Zerk's LogWhen we first covered StoryForge’s sci-fi comedy Zerks Log in early March, details were fairly scant; a teaser trailer, a brief plot blurb, and a few names to throw around.

Almost two months later, Zerks Log is fifteen episodes into its eighteen-episode run, and with new episodes due out every Monday and Thursday it looks like the show is going to wrap up in the next two weeks. If you haven’t been watching already, read on and figure out if Zerks Log is for you.

The show takes the classic Star Trek opening, “Captain’s Log, Stardate _______” and runs with it; Zerks Log is a series of vlog-style clips, each about 3-4 minutes long, starring Captain Zerks Ganymedewski (Ben Alpi), the adorably incompetent captain of the Venturi 553. The logs are the only thing remaining of the Venturi 553, which disappeared on a mission, and the details of the disappearance, as well as the mission itself, are unknown. Once you start watching Zerks Log, however, it’s not hard to imagine disaster befalling the ship and crew; Zerks is just as passionate about his job as he is clueless. The whole show feels sort of like The Office in space.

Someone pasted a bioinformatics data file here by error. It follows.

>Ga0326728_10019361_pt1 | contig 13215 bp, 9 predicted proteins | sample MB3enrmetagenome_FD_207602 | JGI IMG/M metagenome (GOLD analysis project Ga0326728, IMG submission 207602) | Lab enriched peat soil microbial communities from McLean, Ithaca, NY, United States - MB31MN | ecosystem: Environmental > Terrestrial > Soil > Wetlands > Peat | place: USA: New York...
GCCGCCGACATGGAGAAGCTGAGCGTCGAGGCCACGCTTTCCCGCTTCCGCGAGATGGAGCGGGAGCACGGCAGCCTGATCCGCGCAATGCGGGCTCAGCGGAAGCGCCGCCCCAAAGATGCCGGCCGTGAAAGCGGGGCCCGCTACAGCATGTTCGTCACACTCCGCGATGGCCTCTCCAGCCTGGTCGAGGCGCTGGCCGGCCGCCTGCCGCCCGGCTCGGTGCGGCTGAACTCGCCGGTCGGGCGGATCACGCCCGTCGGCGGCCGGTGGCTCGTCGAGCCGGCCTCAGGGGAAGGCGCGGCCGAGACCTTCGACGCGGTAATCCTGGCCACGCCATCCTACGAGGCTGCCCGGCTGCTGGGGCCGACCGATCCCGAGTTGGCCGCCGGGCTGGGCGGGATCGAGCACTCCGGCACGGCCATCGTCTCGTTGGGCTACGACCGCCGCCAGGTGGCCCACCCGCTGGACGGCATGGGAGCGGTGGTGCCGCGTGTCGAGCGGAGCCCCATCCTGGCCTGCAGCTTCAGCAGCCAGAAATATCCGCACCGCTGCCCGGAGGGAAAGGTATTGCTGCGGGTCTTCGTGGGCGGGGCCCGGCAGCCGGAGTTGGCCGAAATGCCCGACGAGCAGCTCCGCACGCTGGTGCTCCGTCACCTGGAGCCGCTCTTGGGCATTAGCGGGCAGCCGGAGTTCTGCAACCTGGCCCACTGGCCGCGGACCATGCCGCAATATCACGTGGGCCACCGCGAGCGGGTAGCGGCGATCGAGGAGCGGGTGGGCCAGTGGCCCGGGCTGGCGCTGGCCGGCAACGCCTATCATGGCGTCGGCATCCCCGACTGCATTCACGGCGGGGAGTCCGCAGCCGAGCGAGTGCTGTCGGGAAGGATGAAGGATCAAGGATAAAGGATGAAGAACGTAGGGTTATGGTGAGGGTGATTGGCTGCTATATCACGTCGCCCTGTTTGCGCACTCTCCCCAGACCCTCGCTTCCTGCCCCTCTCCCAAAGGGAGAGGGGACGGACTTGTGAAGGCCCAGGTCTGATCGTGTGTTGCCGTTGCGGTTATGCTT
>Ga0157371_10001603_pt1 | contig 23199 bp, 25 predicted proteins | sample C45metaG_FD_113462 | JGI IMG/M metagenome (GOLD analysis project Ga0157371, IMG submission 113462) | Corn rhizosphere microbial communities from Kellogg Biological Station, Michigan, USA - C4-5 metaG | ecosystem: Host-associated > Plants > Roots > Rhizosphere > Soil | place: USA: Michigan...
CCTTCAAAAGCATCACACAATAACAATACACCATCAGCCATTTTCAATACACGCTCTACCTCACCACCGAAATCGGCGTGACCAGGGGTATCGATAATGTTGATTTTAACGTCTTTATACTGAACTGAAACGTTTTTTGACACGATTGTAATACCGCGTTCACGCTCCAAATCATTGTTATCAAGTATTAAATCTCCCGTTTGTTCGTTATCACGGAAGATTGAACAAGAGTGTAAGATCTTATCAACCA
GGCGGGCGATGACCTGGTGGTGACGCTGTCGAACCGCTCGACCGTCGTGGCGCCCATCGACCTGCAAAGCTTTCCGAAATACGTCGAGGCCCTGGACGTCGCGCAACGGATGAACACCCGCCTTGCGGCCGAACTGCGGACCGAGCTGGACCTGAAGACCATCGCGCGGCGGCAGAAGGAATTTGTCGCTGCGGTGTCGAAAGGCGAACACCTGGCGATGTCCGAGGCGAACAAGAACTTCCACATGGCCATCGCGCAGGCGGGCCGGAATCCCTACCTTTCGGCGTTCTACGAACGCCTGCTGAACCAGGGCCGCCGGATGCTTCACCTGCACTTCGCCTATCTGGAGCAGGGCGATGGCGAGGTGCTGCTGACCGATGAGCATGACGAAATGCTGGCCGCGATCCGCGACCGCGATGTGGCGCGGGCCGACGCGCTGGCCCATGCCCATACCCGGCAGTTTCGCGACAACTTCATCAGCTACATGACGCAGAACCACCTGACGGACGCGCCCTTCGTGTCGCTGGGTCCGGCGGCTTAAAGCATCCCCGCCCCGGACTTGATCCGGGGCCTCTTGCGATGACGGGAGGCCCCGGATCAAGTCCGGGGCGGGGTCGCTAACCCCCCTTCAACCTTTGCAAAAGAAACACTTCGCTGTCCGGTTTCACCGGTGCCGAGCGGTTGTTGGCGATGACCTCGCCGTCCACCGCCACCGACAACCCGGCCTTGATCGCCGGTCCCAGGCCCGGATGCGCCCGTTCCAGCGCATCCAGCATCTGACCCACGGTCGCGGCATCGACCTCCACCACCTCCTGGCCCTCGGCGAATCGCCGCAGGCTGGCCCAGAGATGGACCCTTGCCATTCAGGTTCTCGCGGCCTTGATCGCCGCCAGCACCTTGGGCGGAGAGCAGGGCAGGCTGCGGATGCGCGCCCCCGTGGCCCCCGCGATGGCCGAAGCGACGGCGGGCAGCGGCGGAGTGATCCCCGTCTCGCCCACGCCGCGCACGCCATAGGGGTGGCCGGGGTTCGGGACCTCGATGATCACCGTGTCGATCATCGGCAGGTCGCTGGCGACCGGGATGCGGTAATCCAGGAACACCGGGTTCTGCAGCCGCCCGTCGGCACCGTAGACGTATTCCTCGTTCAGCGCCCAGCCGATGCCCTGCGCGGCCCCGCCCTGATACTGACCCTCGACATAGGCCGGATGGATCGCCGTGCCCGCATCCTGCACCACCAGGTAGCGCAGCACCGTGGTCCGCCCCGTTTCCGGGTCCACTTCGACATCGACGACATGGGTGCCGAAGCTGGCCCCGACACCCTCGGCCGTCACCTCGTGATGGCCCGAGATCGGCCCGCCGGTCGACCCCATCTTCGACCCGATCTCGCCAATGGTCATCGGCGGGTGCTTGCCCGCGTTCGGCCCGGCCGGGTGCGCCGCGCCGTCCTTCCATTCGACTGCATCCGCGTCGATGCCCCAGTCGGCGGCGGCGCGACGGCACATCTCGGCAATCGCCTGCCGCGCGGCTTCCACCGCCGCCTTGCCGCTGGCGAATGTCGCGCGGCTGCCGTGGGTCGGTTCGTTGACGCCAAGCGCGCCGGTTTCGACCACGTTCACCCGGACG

Zerks LogAs you can imagine, the format of the show means that it lives or dies based on Alpi’s performance, since Zerks gets 95% of the screen time. This is where it comes down to personal taste; Alpi is a splendid buffoon, but people who find him anything else than absolutely hilarious may get tired of what amounts to the Ben Alpi show. Video-blogging, as a narrative device, is usually used to provide the introduction and the context to the rest of the episode – see HillRats or The Guild, for example – but when the show is all one face, it can feel a little overdone at times. Hopefully, it’s not too much to ask the last four episodes to give us an inkling of why the Venturi 553 disappeared and round out the characters a bit.

If there is a saving grace to Zerks Log’s video-blog format, it’s that it gave StoryForge a chance to really show off their production skills. The “Making of Zerks” heads behind-the-scenes clip (below) revealed that the visuals are a perfect mix of green-screened CGI and classic prop design, complete with animatronic eyes. It’s a labor of love on a shoestring budget, and the people behind the show ought to feel proud that Zerks Log communicates that.

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